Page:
A worm burden at tupping can have a significant impact on both the fertility and fecundity of your sheep flock. Young ewes are more likely to show clinical disease due to worms while older sheep consume energy to mount an immune response against the parasites.
Within a ewe flock, a worm population explosion can cause anaemia resulting in a lack of energy, lower reproductive performance and even death. If you think your flock may be affected by Barber's Pole Worm (BPW), then administer an effective drench and consider one with persistent activity. A fecal egg count and larval culture prior to tupping is useful to determine the worm burden in your ewe flock. These tests, and the results, are important as drenches that have persistent activity against BPW may not be effective against other gastrointestinal parasites.
BPW is relatively easy to treat and control having little resistance to drenches. VETMED Clomax Oral, containing closantel, provides 42 days persistent activity against this parasite as well as against adult liver fluke. Note though, the efficacy of abamectin depends on the resistance status of your farm. VETMED Clomax Oral also contains selenium which is linked to increased fertility as well as the trace element cobalt. The meat withholding period for this product is 56 days.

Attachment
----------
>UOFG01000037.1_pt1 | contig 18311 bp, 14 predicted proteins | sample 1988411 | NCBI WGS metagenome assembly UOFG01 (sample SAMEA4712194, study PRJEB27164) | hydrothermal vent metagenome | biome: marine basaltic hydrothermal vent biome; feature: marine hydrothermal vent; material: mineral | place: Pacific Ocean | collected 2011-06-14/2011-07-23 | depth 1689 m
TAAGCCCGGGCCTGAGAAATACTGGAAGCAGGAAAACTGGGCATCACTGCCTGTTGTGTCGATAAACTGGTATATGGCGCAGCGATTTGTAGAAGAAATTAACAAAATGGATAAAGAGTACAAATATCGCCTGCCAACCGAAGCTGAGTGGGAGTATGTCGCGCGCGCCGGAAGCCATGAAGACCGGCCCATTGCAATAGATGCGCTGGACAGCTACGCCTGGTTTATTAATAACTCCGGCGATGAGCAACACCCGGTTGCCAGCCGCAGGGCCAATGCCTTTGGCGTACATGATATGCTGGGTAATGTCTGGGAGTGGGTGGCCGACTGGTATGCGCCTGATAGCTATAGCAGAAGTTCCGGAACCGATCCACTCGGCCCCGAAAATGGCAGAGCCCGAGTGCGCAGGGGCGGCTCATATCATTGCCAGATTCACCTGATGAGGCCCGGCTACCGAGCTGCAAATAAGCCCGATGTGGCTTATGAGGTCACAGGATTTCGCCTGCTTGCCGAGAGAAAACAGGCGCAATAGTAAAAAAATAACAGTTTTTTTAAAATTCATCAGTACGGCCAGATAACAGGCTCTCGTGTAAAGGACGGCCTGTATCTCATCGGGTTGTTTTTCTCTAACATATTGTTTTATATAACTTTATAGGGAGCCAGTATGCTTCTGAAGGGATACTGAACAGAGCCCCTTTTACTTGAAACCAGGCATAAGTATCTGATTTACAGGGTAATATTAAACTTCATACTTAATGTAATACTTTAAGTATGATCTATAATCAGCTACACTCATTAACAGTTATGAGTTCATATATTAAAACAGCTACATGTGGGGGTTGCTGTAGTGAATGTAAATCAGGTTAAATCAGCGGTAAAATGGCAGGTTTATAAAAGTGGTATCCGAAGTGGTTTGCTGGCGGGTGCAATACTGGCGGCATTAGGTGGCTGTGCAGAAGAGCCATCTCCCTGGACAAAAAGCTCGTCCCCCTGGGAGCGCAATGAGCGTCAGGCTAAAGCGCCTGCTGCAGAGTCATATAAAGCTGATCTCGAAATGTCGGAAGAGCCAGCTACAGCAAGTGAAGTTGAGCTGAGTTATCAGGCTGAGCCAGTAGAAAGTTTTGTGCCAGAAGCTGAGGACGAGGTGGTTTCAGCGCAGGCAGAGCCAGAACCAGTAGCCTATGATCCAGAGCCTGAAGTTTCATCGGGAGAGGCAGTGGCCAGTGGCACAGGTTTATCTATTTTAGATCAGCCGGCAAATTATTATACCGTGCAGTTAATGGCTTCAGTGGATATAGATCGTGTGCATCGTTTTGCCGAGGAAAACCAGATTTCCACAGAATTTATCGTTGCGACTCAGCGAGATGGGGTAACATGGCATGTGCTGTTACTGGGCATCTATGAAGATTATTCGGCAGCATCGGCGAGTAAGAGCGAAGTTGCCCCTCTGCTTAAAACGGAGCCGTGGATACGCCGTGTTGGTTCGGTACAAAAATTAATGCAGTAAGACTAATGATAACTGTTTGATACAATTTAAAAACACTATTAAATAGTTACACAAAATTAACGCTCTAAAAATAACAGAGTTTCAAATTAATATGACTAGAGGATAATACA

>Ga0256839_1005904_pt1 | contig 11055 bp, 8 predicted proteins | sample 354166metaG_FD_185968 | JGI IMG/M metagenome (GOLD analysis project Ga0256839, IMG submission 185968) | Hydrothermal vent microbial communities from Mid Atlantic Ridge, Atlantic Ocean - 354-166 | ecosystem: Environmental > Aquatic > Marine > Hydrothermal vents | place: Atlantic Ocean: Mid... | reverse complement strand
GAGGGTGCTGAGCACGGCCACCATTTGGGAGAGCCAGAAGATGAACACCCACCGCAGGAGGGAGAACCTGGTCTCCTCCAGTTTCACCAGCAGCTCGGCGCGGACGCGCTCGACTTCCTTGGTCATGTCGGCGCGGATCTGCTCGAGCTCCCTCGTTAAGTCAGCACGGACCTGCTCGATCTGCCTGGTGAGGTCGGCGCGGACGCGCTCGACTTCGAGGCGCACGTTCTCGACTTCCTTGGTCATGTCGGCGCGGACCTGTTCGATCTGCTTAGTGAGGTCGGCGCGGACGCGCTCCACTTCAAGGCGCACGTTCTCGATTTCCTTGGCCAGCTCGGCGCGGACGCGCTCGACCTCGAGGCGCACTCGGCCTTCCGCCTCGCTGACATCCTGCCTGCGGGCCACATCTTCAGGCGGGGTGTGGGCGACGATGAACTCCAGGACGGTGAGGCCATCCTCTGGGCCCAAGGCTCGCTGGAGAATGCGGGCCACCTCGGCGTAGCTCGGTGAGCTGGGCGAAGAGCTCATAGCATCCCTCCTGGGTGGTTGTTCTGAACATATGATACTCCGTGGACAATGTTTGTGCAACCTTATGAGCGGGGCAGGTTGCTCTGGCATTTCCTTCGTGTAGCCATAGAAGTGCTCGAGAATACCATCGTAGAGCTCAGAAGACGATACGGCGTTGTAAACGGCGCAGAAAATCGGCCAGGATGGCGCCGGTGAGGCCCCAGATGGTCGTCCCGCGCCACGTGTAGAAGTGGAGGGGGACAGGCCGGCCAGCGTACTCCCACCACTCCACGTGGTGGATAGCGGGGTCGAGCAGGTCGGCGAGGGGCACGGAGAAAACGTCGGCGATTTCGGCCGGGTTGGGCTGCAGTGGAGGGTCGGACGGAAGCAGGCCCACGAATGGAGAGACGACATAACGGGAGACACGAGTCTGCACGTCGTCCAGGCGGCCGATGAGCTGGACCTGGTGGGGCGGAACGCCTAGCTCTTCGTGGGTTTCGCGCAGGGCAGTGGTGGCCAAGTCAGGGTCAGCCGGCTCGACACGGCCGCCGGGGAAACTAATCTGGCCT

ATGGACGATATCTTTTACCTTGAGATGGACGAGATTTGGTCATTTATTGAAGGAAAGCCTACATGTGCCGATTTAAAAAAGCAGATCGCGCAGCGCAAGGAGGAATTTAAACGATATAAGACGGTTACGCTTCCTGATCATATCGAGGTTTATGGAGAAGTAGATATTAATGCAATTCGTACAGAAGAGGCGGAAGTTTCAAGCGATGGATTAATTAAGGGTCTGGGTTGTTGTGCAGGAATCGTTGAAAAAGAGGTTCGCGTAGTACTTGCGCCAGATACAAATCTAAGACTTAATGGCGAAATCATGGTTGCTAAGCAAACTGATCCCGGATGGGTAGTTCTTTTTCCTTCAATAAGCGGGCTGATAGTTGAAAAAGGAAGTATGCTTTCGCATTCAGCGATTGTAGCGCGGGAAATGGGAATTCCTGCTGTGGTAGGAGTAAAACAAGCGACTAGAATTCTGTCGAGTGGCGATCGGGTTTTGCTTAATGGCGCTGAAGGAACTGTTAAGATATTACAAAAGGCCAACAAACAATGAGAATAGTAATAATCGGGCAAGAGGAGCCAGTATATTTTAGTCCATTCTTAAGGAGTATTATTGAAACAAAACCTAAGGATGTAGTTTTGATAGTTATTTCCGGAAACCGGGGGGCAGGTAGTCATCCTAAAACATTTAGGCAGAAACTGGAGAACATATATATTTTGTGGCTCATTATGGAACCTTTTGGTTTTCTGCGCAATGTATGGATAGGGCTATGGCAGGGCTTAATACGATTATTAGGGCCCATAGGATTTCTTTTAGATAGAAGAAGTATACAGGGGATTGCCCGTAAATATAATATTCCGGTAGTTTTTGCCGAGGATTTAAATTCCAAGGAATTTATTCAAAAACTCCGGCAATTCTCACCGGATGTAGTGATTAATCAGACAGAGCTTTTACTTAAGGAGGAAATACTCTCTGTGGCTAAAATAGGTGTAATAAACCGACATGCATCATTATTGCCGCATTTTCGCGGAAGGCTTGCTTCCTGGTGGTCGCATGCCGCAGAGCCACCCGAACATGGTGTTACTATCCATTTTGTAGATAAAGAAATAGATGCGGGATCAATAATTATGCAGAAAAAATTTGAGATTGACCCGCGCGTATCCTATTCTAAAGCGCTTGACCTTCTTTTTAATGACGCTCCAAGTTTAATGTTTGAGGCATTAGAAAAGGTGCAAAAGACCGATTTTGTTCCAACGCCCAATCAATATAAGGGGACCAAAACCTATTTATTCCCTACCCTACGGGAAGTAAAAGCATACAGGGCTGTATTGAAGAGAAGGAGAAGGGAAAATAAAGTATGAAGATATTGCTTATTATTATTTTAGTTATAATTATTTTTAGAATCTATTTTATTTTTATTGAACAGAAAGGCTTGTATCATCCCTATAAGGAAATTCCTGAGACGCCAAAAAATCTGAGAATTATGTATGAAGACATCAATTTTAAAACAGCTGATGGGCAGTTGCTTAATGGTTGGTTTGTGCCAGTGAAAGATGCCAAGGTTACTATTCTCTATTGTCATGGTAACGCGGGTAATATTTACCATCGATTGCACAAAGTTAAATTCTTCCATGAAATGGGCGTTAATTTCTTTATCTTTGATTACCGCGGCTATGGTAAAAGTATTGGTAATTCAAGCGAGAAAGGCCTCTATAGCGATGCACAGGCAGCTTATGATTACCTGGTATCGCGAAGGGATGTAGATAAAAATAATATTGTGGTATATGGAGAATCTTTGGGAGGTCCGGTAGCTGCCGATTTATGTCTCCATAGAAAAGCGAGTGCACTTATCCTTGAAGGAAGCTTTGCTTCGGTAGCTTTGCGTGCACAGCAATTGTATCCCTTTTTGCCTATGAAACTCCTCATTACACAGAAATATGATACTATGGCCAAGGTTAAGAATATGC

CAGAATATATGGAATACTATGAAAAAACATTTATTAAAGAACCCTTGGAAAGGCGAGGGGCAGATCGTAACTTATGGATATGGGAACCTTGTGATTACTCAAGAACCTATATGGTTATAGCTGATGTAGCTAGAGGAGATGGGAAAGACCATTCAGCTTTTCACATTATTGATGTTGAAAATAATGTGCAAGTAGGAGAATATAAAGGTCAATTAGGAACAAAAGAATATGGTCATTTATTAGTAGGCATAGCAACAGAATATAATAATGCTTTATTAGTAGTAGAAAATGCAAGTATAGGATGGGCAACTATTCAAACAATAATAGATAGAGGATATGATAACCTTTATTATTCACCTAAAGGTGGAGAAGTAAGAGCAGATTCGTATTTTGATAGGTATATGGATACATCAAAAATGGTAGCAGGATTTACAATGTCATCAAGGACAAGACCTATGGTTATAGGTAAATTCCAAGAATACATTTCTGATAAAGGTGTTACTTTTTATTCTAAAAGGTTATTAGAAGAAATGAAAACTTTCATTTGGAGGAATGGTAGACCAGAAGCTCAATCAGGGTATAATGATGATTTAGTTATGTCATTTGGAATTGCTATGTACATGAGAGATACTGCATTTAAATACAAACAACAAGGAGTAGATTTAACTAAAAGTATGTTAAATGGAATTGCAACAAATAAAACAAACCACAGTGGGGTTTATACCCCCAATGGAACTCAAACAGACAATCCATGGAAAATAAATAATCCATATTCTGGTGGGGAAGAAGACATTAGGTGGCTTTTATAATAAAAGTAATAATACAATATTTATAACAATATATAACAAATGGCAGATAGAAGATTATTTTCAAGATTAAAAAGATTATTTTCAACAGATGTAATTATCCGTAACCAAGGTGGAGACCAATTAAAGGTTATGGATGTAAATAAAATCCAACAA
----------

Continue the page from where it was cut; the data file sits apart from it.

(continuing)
However if most of the worm burden is made up of other species, like Trichs, then a triple combination drench such as VETMED Triplemax is more effective.
To purchase VETMED Clomax Oral or VETMED Triplemax, visit your local PGG Wrightson store.
Sponsored by Agritrade
Article By: Andrew Dowling
(BVSc) PGG Wrightson Technical Expert – Animal Production